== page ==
During a time when many people are isolating themselves from social life to help slow the spread of COVID-19, maintaining one’s mental health is important to remember.

Kevin Ward, a registered clinical counsellor, said that during times of a significant change of routine, people need to be more aware of their own mental state.

“I think my biggest concern is that people are moving into an isolation stage, some more than others, and may not be fully informed as to what the side effects are going to be of that. Awareness, I believe, is one of the preventative methods that we can use. Prevention is a great help when we’re moving into unfamiliar territory,” said Ward. “Families need to be aware that there’s going to be some side-effects of being in isolation and changing routines to the degree that we are and being alone more than we have been.”

Ward said that maintaining social contact is necessary to ease feelings of anxiety and depression.

“What people may not be thinking of right now, even if they may know it, is having a connection with other people. Even though I think most people do that, I think sometimes it’s taken for granted. During these times, where we’re asked to stay distant, we may not realize how much of an effect that’s having on us,” said Ward. “My concern is that people may be wondering where their feelings are coming from and it may simply because they don’t have someone close to them.”

Ward added that those that are living alone may have a tougher time in isolation and physical distancing as is being asked by health authorities. Ward recommends reaching out to others electronically.

“People that are alone are probably going to feel it the most, they may not get their common visitors that they would usually get. For them, it’s an individual journey, their self-care is going to need to step up a little bit. Being aware of what they’re eating, what they’re drinking, how they’re exercising, all of which is fundamental to balance and healthy living. They can also make a few more phone calls, facetime or video conferencing.”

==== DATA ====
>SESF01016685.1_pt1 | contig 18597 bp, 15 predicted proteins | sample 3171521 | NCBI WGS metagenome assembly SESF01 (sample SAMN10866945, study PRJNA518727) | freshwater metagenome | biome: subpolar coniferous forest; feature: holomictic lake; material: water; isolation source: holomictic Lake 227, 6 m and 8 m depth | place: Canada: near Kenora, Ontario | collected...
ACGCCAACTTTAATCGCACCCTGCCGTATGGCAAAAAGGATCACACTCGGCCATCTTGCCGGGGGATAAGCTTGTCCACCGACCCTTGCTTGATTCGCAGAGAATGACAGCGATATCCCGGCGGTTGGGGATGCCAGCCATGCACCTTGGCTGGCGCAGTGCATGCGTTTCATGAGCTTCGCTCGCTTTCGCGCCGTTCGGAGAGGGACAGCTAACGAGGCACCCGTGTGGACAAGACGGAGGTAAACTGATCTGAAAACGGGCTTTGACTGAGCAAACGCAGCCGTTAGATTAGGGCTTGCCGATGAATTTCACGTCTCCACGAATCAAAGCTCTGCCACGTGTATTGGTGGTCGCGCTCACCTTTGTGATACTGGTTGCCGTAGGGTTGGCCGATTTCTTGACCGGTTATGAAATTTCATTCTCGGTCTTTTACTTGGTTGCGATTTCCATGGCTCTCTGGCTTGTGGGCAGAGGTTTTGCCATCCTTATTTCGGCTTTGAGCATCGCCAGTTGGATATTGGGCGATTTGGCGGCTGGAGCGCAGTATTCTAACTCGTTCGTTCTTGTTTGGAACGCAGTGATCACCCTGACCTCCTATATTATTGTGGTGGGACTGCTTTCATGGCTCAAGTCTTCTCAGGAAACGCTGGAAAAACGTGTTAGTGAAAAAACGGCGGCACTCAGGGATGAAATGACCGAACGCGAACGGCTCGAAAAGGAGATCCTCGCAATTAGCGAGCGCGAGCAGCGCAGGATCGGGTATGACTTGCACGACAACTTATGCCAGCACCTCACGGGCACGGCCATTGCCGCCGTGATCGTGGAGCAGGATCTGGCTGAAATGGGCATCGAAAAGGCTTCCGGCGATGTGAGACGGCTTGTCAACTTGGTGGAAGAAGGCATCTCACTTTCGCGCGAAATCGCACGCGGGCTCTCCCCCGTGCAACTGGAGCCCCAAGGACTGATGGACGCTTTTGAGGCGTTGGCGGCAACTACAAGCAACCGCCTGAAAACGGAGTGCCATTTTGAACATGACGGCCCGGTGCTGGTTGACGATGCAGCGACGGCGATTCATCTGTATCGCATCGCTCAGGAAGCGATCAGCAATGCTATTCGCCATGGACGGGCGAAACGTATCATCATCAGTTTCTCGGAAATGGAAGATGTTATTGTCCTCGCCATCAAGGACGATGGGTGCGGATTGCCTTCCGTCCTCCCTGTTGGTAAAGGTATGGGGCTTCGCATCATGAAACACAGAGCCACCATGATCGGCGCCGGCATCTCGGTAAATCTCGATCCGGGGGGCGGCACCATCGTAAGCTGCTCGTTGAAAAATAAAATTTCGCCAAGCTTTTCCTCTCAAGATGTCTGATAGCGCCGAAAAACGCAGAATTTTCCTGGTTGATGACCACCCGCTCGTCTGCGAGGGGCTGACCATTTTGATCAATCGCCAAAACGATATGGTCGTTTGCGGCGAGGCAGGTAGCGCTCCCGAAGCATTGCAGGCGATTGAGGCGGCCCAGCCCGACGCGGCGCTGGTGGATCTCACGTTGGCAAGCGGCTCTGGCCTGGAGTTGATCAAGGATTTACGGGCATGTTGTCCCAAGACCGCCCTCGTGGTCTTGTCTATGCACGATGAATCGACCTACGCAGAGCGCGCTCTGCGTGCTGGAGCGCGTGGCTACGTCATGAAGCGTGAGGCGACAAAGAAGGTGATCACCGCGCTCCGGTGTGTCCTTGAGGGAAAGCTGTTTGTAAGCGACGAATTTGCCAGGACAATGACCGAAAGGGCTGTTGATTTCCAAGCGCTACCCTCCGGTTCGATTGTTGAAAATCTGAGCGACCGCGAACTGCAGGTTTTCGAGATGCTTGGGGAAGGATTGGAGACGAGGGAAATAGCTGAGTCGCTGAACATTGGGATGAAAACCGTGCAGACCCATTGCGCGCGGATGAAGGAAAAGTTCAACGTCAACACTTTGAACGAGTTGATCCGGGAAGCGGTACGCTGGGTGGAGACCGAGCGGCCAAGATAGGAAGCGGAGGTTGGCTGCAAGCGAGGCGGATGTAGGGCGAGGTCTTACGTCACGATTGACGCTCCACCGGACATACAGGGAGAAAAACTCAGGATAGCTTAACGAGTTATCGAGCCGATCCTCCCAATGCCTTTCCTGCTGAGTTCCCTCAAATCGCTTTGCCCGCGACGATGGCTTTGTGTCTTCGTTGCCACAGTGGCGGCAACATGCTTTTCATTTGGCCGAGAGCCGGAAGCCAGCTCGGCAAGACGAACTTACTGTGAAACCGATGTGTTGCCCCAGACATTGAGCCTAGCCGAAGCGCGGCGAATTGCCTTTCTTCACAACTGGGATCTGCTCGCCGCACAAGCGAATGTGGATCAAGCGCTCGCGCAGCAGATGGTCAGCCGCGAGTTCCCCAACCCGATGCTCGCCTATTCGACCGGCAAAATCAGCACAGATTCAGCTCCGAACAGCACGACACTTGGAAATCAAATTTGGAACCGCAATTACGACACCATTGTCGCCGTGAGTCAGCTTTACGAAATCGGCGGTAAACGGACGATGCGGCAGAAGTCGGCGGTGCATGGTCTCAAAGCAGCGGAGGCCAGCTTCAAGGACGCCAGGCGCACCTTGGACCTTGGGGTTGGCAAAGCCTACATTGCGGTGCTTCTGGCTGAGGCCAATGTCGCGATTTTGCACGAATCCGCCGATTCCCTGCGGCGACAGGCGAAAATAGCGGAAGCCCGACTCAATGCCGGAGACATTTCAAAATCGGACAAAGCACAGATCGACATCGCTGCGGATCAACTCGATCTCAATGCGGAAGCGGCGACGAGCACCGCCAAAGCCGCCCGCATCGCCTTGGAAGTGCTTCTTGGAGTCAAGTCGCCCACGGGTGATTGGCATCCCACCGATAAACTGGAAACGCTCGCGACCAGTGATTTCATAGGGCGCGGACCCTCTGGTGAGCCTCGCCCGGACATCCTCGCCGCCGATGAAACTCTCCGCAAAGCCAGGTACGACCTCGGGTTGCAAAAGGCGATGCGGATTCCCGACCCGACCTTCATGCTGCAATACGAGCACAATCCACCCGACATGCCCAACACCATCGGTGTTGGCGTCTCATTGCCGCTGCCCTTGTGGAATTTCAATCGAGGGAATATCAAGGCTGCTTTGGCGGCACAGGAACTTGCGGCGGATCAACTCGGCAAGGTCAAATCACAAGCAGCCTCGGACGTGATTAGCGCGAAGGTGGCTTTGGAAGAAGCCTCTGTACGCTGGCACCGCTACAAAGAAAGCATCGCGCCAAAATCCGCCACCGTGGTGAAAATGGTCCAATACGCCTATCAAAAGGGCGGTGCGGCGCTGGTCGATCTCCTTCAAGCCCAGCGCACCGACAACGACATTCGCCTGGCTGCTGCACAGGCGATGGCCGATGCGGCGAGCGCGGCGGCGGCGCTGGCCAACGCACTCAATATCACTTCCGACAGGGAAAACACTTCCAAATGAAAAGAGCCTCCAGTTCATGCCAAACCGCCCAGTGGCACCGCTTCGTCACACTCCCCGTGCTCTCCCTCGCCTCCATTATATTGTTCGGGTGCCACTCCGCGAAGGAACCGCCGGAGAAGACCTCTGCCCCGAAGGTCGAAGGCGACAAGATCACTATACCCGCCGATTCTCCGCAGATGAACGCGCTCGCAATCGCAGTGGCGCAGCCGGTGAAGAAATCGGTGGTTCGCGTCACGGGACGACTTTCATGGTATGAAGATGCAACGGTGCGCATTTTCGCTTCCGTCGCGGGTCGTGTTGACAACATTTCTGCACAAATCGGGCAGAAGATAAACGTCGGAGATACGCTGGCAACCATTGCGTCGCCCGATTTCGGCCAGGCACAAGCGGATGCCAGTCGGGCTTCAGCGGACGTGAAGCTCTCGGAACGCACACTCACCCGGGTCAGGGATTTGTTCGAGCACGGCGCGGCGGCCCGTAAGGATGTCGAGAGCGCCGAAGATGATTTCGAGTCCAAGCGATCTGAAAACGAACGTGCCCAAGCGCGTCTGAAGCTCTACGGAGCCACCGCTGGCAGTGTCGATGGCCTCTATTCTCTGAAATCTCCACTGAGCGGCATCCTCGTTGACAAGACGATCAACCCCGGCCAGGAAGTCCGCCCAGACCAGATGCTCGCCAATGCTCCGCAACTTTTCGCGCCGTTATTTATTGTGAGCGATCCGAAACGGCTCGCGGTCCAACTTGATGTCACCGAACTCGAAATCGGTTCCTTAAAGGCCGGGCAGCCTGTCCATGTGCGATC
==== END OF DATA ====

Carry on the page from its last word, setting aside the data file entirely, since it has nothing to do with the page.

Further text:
Ward said seniors might need a helping hand from others to keep in touch with their friends and family, and that everyone should step up and help.

“The sad part is that the older ones might not be fully aware of what is available, I think that the younger ones could help them to know what is available to them. Maybe the younger members of their family can just educate a little bit, and maybe talk them through how they can have access to seeing their grandchildren, having a face-to-face over the phone or computer.”

Ward added that having social contact is essential for a person’s well-being.

When faced with feelings of anxiety or depression, whether induced by thoughts about COVID-19 or other life events, there are many coping strategies that people may employ to help. Ward recommended using what he calls a “touch and feel” technique to bring someone’s mindset to the present.

“You simply reach out and touch something that’s near you, you feel it and pay attention to it and then reach for another item, then go through about three or four items. It could be a pen or a notepad, or a glass on the table, it doesn’t really matter what it is, it could be the corner of the table. The idea is to bring yourself to the present, right now, in the moment. That is one of the easiest grounding techniques I can think of.”

Ward added that other strategies include breathing exercises, drinking water, and practicing mindfulness, meaning staying in the present. He also said that reaching out for help from friends or professionals can also be useful when negative feelings arise.

 

*** Story by Ryley McCormack ***